Keeping the faith
NEW YORK, NY, USA: Sometimes, you hear about the death of a famous person who was extraordinarily giving, and the story needs to be told. That person is Gary Carter, and I am a New York Mets fan because of him. This is the same Gary Carter enshrined in baseball’s Hall of Fame, the same wonderful catcher voted MVP for his accomplishments on the baseball field.
The same one who won a World Series championship and received a ring, and the same one who had so much enthusiasm while playing baseball that he was called the “kid.”
After his active playing days, Gary managed minor league baseball clubs. His teams almost always won their league championships. I wondered why the parent team, the Mets, never called him in to manage them because his teams always played with enthusiasm and heart.
Segueing to my opening thoughts, years ago my wife and I had friends whose son, Jon, was diagnosed with leukemia. Jon was 8 years old at the time. His ambition in life was to be a professional baseball player. Now what American kid at that age doesn’t dream of playing ball? Instead, this skinny 8-year-old, having no understanding of what was happening, was restricted to a hospital bed for almost a year.
I received a request from Jon’s parents to try to get a photo from some famous sports personality. I phoned an MD friend of mine who was connected to a strong baseball organization. I left message after message for the photo. I would have done anything in my power to give encouragement to this young lad. I had known this MD for more than 25 years, and yet I never even received so much as a response from him. It is very difficult and frustrating to want to help and to not be able.
Jon’s mother took the idea and phoned the Mets. Her phone call was transferred to the Mets’ clubhouse, where the person picking up the phone repeated her request out loud. Gary Carter was passing by while getting dressed for a game, and hearing the word “leukemia,” took the phone and started chatting with her. He not only visited Jon once a day, he got some of his teammates to converse or visit with him. What great medicine.
Quite some time later, Jon fortunately got better and wanted to visit the Mets and see Gary Carter. Gary not only met him, but took him to the dugout and handed him a ball on which he had written, and told Jon, “Keep holding this ball and you’ll hang on to life.”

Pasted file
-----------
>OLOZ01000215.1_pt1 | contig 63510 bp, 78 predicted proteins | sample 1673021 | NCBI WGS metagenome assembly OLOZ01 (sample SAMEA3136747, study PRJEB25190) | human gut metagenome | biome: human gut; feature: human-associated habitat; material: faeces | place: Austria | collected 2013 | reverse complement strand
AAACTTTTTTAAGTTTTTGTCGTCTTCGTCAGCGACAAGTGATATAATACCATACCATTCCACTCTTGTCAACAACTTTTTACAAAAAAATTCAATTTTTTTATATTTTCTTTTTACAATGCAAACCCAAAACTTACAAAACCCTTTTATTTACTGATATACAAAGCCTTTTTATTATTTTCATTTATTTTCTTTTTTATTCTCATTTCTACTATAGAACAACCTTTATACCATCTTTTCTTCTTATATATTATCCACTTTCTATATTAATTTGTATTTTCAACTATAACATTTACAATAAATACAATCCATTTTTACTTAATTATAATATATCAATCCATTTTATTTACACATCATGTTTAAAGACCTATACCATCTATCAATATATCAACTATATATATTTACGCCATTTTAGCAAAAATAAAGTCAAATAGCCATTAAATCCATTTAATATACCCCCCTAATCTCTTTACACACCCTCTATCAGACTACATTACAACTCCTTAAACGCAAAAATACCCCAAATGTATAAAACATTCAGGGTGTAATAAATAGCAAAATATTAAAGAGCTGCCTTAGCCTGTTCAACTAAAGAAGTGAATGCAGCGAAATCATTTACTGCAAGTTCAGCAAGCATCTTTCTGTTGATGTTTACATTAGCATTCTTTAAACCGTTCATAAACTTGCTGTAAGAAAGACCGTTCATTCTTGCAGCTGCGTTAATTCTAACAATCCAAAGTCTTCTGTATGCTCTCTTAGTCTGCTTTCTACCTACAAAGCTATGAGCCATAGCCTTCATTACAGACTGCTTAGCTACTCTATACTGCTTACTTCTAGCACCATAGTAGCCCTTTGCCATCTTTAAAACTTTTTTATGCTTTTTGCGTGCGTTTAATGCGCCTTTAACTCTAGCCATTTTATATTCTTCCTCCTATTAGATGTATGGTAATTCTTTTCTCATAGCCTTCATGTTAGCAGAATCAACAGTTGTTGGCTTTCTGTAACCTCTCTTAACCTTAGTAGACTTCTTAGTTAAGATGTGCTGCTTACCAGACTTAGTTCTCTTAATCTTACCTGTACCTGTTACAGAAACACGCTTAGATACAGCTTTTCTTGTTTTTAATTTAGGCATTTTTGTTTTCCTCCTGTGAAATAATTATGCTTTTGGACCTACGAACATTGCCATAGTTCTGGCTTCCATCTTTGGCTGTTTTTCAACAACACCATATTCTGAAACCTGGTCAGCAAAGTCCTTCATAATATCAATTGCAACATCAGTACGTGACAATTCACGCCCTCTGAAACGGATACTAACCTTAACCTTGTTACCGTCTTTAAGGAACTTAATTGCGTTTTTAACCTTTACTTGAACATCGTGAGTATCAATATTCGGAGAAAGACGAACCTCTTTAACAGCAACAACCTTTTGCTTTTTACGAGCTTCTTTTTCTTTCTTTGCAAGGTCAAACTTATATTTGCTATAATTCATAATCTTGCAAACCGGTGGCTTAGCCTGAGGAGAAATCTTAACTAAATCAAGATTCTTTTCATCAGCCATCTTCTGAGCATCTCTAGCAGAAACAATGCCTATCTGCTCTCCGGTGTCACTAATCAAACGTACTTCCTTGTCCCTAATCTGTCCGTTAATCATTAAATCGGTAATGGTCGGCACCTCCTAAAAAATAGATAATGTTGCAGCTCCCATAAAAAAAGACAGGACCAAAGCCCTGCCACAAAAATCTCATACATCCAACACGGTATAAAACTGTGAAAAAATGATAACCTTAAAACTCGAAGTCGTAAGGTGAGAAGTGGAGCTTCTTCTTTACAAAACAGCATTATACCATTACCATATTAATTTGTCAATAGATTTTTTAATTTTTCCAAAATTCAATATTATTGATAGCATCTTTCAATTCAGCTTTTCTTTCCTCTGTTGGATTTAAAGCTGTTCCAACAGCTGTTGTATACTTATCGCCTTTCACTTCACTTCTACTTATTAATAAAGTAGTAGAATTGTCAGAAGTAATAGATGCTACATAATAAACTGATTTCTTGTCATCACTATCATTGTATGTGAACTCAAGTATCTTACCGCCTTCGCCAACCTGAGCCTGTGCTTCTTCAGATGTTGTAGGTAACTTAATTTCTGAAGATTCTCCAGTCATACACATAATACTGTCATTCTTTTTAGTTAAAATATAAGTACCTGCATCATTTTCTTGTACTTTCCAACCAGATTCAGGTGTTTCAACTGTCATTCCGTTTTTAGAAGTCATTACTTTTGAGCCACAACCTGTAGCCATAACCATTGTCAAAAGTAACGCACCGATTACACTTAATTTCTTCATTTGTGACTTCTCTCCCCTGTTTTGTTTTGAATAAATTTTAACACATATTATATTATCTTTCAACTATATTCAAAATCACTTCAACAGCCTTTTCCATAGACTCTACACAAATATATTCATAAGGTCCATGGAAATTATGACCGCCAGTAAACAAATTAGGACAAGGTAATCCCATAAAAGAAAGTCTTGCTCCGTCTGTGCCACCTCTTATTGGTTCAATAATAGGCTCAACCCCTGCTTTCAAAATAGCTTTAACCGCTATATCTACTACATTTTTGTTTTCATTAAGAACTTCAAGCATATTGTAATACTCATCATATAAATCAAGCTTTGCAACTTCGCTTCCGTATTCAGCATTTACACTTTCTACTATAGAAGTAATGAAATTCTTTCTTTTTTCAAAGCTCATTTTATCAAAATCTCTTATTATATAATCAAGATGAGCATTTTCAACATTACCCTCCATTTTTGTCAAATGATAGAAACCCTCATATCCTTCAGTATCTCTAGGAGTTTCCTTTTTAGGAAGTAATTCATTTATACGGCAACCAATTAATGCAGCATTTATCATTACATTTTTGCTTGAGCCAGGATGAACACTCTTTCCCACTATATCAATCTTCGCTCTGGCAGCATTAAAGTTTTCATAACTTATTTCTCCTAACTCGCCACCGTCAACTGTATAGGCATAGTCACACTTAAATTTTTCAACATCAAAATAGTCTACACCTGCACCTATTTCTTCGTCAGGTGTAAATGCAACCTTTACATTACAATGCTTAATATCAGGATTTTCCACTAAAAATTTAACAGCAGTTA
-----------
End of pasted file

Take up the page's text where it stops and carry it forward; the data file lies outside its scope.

I found out later that unknown to us, Gary’s mother had passed away from leukemia when Gary was 9 years old. Among others in the clubhouse who enthusiastically encouraged Jon was Mel Stottlemeyer, the former Yankee great, and at that time the pitching coach for the Mets. Mel, incidentally, lost a son to this same dreaded disease. It was their ability to give and help that raised the bar and made a huge difference in Jon’s life.
Jon fortunately got better and eventually became a spokesperson for the American Leukemia Society, encouraging awareness and supporting its research. He finished No. 1 in his class at college, got married and is now a father of a healthy young boy. Jon’s parents are still very active in the Leukemia Society and are proud to give and participate, always appreciative of the hope and encouragement that they were fortunate enough to receive.
Gary Carter recently passed away. Shortly after, I was shown a letter that Jon recently had written to Gary to express his deepfelt appreciation:
“Weakened and fattened by chemotherapy, without hair, I met Gary outside of the Mets dugout before the game. There, he signed a baseball for me with the inscription ‘To Jonathan. Get well soon! Keep the faith. Best of luck. God Bless, Gary Carter.’ Over the next three years, I received scores of painful spinal taps and bone marrow biopsies as part or my treatment. At every procedure, I held Gary’s autographed ball in my hands for strength. Having his words in my hands and his baseball near my heart gave me comfort and reassurance.”
Other teams may win more games, produce more championship teams, have longer TV contracts, but for me, the Mets had a winner who taught how to give without worrying about material rewards. His caring and decency is being passed on.
Let’s go Mets!